• The ability to clearly and independently communicate orally a knowledge and application of legal principles and interdisciplinary materials and critically evaluate these;
  • The ability to work independently and as a part of a group;
  • The ability to present orally and in writing legal analysis to a professional standard.

Students who feel their disability will inhibit them from meeting these inherent academic requirements are encouraged to contact Student Equity and Disability Support.



Mr Hayden Opie (Coordinator)
Professor Laurent Vidal

Phone: +61 3 8344 6190

Subject Overview:

Protecting the integrity of sport from doping and match-fixing has become a high profile cause, especially with growing concern over links to illegal gambling, money laundering (estimated at US$130 billion throughsports betting) and organised crime. Yet perhaps an even greater threat to the integrity and reputation of sport is to be found away from the fields of play. Corruption in the boardrooms and administrative offices of the very bodies charged with bringing leadership and good governance to world sport threatens to undermine the willingness of national governments, broadcasters and sponsors to provide essential support and services to disillusioned athletes and fans.

Corruption in International Sport is a new subject which explores the murky realm of ‘off-field corruption’. In comparison to anti-doping and anti-match fixing, off-field corruption has been lightly regulated and controlled. This subject will investigate the major scandals and the legal and regulatory responses of both international sports bodies and national governmental authorities. With an understanding of the strengths and weaknesses of the international legal order applying to corruption in sport, students will be in a position to contribute to debate and regulatory development concerning this important issue.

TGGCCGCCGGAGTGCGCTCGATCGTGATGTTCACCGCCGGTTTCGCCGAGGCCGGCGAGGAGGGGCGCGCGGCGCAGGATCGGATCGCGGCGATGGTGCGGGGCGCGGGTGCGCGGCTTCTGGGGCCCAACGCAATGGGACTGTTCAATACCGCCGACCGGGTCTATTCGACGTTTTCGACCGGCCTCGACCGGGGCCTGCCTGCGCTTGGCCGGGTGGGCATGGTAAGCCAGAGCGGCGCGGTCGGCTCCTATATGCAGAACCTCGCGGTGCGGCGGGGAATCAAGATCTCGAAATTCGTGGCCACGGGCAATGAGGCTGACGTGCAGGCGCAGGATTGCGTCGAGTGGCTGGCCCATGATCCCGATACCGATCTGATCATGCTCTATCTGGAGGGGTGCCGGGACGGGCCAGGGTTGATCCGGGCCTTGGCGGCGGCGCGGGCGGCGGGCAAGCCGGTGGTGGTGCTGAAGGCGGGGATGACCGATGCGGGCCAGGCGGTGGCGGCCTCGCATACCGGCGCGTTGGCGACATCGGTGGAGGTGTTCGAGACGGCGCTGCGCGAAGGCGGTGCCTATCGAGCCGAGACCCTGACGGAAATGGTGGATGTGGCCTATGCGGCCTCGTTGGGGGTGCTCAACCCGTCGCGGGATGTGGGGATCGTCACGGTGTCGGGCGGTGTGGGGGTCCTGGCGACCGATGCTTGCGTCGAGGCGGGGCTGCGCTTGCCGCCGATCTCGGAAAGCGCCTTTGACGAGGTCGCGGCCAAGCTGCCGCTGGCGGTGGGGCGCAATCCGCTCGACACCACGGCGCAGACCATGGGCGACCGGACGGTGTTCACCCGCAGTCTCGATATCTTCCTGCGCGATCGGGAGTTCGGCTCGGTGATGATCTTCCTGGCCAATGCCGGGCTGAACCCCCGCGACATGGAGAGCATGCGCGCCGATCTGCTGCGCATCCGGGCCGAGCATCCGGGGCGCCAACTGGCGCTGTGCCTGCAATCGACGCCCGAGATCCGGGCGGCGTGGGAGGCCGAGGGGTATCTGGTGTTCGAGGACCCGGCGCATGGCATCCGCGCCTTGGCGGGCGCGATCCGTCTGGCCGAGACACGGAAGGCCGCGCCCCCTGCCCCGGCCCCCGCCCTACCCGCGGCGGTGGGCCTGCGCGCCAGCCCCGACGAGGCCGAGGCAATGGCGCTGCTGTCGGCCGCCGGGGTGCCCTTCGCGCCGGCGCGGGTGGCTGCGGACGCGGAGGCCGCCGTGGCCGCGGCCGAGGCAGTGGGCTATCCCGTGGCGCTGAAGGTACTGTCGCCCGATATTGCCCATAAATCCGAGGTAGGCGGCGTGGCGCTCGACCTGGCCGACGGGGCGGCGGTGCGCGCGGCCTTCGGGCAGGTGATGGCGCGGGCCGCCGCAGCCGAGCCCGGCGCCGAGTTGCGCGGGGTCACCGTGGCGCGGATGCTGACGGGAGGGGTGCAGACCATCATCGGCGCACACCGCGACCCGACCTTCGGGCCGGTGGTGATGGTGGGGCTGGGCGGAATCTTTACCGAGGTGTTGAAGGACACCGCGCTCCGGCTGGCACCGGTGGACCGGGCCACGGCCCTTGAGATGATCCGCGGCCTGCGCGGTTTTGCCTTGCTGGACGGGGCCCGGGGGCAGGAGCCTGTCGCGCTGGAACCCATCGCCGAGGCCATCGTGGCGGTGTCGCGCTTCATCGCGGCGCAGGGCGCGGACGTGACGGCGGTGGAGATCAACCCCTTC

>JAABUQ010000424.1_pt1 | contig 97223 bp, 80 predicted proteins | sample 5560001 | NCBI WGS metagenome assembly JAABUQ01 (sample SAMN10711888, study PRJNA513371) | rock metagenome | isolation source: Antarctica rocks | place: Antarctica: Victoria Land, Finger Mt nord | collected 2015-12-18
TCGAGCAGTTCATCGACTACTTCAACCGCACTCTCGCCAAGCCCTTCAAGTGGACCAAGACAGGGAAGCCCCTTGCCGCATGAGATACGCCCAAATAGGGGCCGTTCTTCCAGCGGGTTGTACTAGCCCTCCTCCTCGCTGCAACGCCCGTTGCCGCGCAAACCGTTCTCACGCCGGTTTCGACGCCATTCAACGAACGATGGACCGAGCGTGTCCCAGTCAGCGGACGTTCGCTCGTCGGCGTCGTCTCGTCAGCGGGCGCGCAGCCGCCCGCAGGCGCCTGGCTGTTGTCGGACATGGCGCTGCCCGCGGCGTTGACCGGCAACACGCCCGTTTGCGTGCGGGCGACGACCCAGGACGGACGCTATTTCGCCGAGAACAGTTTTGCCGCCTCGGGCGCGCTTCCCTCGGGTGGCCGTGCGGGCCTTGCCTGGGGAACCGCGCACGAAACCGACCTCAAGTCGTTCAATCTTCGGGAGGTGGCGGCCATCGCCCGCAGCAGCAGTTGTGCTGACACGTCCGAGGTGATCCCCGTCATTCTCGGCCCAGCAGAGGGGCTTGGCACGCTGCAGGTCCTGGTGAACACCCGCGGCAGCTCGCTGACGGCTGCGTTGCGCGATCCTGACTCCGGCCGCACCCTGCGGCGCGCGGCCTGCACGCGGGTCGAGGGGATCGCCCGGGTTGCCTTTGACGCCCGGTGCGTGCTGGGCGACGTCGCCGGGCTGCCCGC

The lecturers share extensive knowledge in sports integrity and will bring international and national perspectives to the subject matter.

Principal topics include:

  • Nature and incidence of corruption in international sport with particular attention to the allocation of event hosting rights, commercial dealings, governance and links between doping, match-fixing and sports betting
  • The role and nature of international and national laws against bribery and corruption including jurisdictional issues and the realtionship between such laws
  • Anti-corruption standards and measures in international sports bodies
  • Regulatory measures of sports bodies to address corruption in the awarding of event hosting and other commercial rights